Since social media took over the world, prominent conservative politicians and media icons have cried foul at what they see as a malignant, unfair liberal bias across the tech industry — one that results in what they claim (with little evidence) to be the suppression of conservative content on Facebook, Twitter, and in Google search results. While once a narrow view confined to hyperpartisan extremes, this narrative has become the new normal.
According to a new survey released by the Pew Research Center, 85 percent of surveyed Republicans believe it’s likely that social-media sites censor their political opinion. Of those, 54 percent described the prospect of social-media censorship as “very likely.”
Though alarming due to the sheer vastness of this reported anxiety, this mass concern over censorship has tangible, traceable roots. The social-media-censorship narrative gained major traction in 2016 after a 2016 Gizmodo report found that former Facebook News curators had manipulated the trending section to downplay conservative news, seemingly vindicating many conservatives’ fears. (After years of headaches, Facebook removed the trending section altogether this month.)
Since then, the accusations have intensified. Earlier this year, pro-Trump YouTube ranters Diamond and Silk were removed from Facebook’s platform after the company deemed their content “unsafe.”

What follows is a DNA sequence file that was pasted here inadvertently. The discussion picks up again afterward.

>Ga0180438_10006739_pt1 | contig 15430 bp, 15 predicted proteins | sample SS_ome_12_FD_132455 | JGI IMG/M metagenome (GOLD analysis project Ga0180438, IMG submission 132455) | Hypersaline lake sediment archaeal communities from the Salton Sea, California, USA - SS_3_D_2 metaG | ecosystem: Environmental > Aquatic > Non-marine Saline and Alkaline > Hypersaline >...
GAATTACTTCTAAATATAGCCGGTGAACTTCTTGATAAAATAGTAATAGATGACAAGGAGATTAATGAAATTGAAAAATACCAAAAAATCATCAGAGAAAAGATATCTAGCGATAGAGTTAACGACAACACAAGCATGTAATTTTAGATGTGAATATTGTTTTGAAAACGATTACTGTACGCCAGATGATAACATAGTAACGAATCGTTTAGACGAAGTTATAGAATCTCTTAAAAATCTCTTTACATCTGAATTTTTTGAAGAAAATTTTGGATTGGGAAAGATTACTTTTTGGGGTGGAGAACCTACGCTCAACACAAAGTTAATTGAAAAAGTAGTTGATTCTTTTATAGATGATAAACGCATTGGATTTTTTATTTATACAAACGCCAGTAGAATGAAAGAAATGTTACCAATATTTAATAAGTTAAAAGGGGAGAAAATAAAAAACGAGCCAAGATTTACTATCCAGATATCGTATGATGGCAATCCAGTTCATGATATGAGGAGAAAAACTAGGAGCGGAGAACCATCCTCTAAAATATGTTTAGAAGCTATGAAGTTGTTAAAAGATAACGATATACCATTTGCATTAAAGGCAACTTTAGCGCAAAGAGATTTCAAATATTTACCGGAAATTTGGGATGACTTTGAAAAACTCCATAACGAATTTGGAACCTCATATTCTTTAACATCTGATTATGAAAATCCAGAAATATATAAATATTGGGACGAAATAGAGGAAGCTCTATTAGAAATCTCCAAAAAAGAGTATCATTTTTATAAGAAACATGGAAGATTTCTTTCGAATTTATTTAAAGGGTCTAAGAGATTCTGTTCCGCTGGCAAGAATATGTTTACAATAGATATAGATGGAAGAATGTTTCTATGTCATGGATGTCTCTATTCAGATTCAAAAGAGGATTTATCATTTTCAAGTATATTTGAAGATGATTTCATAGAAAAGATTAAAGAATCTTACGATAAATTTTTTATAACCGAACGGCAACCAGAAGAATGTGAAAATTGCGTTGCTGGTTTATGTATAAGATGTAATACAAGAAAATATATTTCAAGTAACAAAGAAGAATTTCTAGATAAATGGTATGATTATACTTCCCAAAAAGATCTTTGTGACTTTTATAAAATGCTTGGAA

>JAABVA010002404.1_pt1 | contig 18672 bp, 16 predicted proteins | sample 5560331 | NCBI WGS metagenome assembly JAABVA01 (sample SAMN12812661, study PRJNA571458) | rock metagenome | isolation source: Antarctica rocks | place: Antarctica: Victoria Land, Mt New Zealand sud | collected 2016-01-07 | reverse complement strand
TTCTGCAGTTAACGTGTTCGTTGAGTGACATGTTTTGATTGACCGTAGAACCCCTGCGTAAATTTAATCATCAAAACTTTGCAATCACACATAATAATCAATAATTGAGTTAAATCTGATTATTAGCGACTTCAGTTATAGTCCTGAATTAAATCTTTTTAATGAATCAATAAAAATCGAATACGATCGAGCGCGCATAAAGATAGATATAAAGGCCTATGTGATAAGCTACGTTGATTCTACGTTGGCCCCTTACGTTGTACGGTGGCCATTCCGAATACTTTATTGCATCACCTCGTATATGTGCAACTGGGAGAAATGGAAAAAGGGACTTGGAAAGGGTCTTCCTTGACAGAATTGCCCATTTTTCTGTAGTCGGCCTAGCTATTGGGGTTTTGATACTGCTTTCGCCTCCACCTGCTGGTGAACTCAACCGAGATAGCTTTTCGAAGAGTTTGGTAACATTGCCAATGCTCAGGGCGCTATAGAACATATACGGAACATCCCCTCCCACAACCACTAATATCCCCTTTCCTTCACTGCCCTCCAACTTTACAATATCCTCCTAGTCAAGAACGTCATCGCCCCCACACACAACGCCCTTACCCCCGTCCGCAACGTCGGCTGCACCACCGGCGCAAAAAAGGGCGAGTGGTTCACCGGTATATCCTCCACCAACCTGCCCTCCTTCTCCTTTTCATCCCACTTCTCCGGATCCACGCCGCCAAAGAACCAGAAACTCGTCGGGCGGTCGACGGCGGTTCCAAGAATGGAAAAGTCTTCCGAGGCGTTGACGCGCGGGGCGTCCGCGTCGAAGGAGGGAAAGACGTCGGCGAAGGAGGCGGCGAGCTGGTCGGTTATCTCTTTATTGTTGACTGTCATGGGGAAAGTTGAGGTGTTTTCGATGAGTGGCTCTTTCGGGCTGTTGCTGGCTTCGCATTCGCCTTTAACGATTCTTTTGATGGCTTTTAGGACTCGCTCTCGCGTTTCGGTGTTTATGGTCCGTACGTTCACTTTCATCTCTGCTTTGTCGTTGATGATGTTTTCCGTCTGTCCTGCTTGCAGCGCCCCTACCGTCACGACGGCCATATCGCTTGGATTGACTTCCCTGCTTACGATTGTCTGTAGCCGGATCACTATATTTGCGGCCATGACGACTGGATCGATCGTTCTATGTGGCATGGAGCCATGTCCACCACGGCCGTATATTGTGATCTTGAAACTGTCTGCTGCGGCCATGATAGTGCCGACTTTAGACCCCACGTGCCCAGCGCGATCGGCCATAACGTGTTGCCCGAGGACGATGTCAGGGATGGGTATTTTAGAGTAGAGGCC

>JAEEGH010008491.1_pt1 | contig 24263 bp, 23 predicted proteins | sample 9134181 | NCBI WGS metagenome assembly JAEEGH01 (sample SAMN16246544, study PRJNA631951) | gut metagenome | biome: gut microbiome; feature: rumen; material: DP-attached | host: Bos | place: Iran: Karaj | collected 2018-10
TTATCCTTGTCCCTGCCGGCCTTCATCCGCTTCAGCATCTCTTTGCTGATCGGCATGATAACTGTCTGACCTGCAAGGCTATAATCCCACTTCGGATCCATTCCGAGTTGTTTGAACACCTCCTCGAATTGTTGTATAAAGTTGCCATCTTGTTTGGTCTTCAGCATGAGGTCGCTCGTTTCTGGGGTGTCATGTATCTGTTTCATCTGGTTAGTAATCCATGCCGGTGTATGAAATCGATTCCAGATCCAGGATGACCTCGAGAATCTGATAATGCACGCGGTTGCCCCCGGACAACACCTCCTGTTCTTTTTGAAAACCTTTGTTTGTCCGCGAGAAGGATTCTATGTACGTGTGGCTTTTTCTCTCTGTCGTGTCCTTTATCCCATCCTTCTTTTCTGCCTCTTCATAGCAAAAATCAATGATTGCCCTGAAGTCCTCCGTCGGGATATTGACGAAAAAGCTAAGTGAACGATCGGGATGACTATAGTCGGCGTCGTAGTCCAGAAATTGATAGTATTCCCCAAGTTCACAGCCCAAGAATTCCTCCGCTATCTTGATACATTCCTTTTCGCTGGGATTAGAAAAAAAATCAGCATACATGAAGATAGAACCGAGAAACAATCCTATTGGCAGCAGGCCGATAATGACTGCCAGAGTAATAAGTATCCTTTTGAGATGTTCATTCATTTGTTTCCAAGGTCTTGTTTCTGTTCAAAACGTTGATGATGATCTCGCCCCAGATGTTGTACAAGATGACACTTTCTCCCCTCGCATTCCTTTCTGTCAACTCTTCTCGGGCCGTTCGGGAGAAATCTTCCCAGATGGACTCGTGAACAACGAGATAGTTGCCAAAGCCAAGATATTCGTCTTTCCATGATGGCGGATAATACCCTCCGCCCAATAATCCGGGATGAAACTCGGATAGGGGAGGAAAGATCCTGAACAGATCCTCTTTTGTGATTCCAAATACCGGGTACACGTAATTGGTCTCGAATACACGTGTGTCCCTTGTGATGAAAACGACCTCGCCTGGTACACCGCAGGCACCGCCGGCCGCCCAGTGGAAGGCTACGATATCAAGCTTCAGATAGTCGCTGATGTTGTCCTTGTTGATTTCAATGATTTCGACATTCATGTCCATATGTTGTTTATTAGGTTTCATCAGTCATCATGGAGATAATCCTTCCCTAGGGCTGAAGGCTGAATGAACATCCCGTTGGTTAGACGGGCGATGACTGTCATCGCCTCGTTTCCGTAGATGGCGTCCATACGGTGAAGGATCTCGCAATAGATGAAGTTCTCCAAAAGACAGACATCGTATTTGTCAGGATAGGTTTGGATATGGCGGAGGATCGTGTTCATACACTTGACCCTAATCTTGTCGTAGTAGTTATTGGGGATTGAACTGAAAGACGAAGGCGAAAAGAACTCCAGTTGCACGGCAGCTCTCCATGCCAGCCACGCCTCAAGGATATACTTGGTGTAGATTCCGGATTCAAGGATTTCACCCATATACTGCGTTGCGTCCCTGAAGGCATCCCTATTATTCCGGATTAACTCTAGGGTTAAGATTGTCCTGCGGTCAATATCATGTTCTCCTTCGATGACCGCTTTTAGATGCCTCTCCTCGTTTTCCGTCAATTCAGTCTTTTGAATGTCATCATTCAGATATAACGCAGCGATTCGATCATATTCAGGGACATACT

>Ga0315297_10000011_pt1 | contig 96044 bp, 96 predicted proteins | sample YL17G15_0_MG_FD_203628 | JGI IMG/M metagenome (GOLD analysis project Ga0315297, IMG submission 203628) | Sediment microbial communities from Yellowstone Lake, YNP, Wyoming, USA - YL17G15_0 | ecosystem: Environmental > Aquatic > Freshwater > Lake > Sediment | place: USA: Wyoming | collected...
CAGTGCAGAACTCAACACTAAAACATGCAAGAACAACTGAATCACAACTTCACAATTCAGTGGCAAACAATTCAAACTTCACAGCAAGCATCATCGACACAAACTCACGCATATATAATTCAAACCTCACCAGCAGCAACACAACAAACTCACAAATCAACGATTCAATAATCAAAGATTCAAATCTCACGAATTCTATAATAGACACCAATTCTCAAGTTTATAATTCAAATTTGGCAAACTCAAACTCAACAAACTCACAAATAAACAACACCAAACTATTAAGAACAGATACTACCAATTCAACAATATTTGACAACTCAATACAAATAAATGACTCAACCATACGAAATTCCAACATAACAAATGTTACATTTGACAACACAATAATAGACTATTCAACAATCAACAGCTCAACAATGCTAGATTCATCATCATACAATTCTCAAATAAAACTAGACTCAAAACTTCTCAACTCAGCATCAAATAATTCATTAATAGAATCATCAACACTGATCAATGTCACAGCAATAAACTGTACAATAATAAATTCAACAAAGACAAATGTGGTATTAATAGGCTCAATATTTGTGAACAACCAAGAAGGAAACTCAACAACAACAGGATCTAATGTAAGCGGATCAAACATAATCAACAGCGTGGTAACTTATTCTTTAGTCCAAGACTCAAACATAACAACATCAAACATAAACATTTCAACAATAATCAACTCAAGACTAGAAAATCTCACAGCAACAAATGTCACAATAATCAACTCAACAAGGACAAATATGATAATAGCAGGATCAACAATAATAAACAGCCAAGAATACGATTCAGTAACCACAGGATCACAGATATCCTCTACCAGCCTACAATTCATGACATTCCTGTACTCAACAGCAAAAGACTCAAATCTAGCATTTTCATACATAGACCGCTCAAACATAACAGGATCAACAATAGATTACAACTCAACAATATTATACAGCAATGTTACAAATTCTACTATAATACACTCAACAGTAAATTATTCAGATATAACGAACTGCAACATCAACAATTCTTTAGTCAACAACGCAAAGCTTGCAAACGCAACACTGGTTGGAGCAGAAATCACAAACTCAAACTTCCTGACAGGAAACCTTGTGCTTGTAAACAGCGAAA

The deplatforming sparked mass outrage from the right, leading prominent senators like Ted Cruz to accuse Facebook of a systematic pattern of bias.
“The pattern of political censorship we are seeing across the technology companies is highly concerning,” Cruz said in a statement in January.
Others, like prominent conservative public figure Ben Shapiro, argue that the high proportion of liberals employed in tech leads to algorithmic bias.
Major tech companies are listening. Just this week, Twitter and Facebook representatives met with conservative lawmakers to discuss these perceived issues. Mark Zuckerberg also made similar conciliatory gestures following his many Senate hearings.
The problem is that it’s hard to square the claims of suppression or censorship with the actual state of social media. Despite the innumerable issues with social media as a disseminator of news, it’s unclear if the medium’s negatives really do stymie conservatives. According to research by NewsWhip, conservative publishers outnumbered liberals on Facebook by a margin of three to one in 2017. Similarly, this February they found that the top ten reporters with the highest engagement rates on Facebook were all nonmainstream conservatives. Even President Trump himself has said verbatim that he thought Facebook and Twitter “helped him win,” the 2016 election.
Conservatives thinking tech companies are out to get them may not come as a surprise, but more ominously, the poll suggests that this anxiety has transcended ideological bounds. About 42 percent of Democrats surveyed said it’s “somewhat likely” that social-media platforms censor their views. And 20 percent went even further, saying this censorship is “very likely.”
Americans in general really distrust the information they consume. Another Pew poll released last year showed that only 3 percent of Republicans and 6 percent of Democrats said that they trust the information they see on social media. Similarly, only 11 percent of Republicans and 34 percent of Democrats said they trust national media outlets.